Here Be Monsters Podcast

The Podcast About the Unknown

HBM094: The Fatigue of Violence

In the nearly 20 years that Susan Randall’s been working as a private investigator, she’s seen Vermont’s most disadvantaged people struggling to have life’s most basic amenities.  Sometimes her job is to interview people addicted to crack, to help determine whether they’re suitable parents. Sometimes her job is to examine blood spatter at gruesome crime scenes.  She recently helped defend a client who murdered a DCF worker in broad daylight.

grey.png

Content Note:

Descriptions of violent crimes

Susan has seen how humanity’s worst instincts become possible where cyclical poverty, incarceration, and drug addiction wreak havoc on communities.

There’s a necessary split screen in Susan’s mind.  One screen shows a home life: dropping her kids off at lacrosse, helping them with school projects.  And another screen shows a work life: prison visitation rooms, run-down trailer parks, the color-shifted skin of a corpse.

Producer Erica Heilman interviewed Susan over the course of three years.  Erica is a private investigator herself, and Susan was her mentor. The two talk about the mechanics of the legal system, poverty and how to survive a job that takes such an emotional toll.

Erica produces the podcast Rumble Strip. Some of the audio on this episode came from here and here.  Jeff Emtman and Bethany Denton re-purposed this audio for Here Be Monsters.

Music:  The Black Spot

HBM074: Benedict Arnold Makes People Nervous (Rumble Strip)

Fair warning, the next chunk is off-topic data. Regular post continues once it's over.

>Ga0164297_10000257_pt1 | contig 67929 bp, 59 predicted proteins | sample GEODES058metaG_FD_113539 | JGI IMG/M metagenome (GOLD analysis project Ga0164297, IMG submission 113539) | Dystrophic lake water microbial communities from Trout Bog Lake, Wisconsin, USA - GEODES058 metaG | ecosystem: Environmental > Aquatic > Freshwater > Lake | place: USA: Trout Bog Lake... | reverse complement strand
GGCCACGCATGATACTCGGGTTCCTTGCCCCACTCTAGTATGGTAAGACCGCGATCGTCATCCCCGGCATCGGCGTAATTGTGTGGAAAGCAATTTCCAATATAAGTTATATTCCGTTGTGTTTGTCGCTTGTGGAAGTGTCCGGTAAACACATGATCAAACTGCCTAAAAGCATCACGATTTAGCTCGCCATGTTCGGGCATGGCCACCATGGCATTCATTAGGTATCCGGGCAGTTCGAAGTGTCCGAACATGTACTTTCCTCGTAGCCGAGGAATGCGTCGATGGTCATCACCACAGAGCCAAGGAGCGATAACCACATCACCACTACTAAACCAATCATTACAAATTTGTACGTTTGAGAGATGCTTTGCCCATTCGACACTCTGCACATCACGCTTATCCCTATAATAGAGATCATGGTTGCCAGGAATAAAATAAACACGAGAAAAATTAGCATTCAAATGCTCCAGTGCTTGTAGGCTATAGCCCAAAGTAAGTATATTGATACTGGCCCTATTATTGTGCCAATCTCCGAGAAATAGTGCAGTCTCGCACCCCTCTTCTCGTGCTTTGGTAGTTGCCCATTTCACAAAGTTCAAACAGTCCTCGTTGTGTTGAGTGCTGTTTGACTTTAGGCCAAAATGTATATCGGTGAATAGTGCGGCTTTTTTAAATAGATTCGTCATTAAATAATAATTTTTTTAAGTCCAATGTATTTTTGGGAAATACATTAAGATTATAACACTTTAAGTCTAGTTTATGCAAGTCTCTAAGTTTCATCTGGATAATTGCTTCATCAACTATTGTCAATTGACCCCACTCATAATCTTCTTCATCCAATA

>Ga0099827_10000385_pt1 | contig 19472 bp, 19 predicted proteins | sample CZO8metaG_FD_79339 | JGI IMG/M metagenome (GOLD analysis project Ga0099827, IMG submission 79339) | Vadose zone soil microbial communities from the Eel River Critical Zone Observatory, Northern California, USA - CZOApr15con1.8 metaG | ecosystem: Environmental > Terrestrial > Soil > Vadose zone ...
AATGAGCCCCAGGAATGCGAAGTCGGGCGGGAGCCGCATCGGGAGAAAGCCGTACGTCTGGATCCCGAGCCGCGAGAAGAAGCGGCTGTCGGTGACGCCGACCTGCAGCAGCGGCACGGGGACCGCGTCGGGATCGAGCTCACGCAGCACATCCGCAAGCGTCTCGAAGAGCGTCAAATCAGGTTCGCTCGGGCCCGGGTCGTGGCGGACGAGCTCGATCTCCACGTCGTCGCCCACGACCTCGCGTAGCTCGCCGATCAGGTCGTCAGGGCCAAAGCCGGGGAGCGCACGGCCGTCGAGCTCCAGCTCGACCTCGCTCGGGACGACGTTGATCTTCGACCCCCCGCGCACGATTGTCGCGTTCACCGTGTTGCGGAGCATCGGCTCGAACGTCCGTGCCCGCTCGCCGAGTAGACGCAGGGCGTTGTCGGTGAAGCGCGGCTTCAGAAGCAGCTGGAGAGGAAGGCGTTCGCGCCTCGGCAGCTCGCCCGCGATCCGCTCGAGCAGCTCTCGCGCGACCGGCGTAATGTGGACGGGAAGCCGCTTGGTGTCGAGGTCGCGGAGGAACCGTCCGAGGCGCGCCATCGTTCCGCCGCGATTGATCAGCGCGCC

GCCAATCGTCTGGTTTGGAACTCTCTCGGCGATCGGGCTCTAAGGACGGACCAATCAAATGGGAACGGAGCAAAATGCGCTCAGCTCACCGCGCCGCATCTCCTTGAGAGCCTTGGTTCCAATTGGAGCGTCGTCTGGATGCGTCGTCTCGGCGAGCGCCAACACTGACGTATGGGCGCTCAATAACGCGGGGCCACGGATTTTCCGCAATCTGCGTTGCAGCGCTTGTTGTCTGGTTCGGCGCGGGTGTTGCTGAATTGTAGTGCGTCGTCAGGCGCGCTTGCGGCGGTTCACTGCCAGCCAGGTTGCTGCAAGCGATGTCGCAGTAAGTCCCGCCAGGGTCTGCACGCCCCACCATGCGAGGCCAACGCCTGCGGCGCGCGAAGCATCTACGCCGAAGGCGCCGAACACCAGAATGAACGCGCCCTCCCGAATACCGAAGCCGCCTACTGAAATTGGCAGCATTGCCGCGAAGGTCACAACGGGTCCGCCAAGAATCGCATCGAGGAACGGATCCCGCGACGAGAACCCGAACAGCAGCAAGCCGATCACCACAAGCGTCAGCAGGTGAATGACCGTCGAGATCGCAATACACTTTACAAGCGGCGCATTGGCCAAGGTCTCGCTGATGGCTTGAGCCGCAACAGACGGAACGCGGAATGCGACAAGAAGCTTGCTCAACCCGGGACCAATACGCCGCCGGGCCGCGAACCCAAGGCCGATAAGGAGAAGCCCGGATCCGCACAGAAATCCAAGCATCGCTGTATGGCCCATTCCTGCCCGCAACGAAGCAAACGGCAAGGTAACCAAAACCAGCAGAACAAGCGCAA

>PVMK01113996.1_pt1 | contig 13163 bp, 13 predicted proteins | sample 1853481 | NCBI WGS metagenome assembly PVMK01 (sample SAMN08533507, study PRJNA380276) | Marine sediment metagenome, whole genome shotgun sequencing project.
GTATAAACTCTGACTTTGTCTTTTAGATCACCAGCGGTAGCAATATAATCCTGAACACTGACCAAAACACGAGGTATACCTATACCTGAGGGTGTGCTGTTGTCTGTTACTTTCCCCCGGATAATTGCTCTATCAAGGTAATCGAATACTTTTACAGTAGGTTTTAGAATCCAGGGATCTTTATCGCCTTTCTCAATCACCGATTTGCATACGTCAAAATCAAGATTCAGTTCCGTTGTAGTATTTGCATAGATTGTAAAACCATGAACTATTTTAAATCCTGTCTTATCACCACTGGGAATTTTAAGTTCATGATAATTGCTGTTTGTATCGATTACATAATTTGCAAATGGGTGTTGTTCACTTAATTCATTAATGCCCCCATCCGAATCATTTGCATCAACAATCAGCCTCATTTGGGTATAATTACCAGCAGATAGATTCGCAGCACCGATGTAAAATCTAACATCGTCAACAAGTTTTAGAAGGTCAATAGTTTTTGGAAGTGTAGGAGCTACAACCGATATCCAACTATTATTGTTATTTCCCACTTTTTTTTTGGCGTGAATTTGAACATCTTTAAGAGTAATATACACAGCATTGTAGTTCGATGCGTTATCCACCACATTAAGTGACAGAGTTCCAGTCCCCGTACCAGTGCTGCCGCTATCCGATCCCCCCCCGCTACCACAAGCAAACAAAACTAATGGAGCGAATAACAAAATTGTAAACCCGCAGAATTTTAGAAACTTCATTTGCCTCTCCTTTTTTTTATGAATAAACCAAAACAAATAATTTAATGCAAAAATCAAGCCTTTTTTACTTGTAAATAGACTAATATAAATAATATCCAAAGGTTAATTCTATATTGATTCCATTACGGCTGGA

There is an unusual piece of carved grey stone in the hills of upstate New York.  It depicts the boot of a notorious American villain who was shot in the leg during the Battle of Saratoga.  Major General Benedict Arnold’s name is nowhere to be found on the inscription.  Instead, it refers only to the "most brilliant soldier of the Continental Army”.  The rest is implied.

Steve Sheinkin thinks that we can’t—and don’t—talk about Benedict Arnold’s actual history because it serves Americans an unpalatable contradiction.  Benedict Arnold won crucial battles for American independence, but he was also a turncoat.  

Steve was often asked to sterilize history during his career as a textbook writer.   Certain characters of the American Revolution enjoyed near godlike status.  Giving counterevidence to their omniciencense or foresight was practically blasphemy.  But that counterevidence exists, found in letters and personal journals of George Washington, Paul Revere and others.  And these records paint much more conflicted, funny, perverse and sometimes bumbling portraits of the country’s forefathers.  

But Steve’s bosses found it an issue of money.  His editors were especially risk-averse for fear of offending a seemingly all-powerful Texas State Board of Education, who, according to Steve, had no patience for course material that questioned manifest destiny, Protestant Christianity, or the free market. 

And that, Steve says, is why textbooks are boring.

Author Steve Sheinkin.
Image courtesy Erica Heilman/Rumblestrip

Steve Sheinkin is now the author of many children’s history books that tell the stories left on the cutting room floor of his former employer.   Recent releases are about the history of the atomic bomb, the permanently undefeated Carlisle Indian School football team, and, of course, Benedict Arnold.

We adapted this episode of Here Be Monsters from a brilliant piece by Erica Heilman that she made for her own podcast, Rumble Strip.  Rumble Strip is great, listen to it.  It’s part of The Heard.  Jeff Emtman re-edited this piece with help from Bethany Denton and Nick White.

Music: Swamp Dog | | | The Black Spot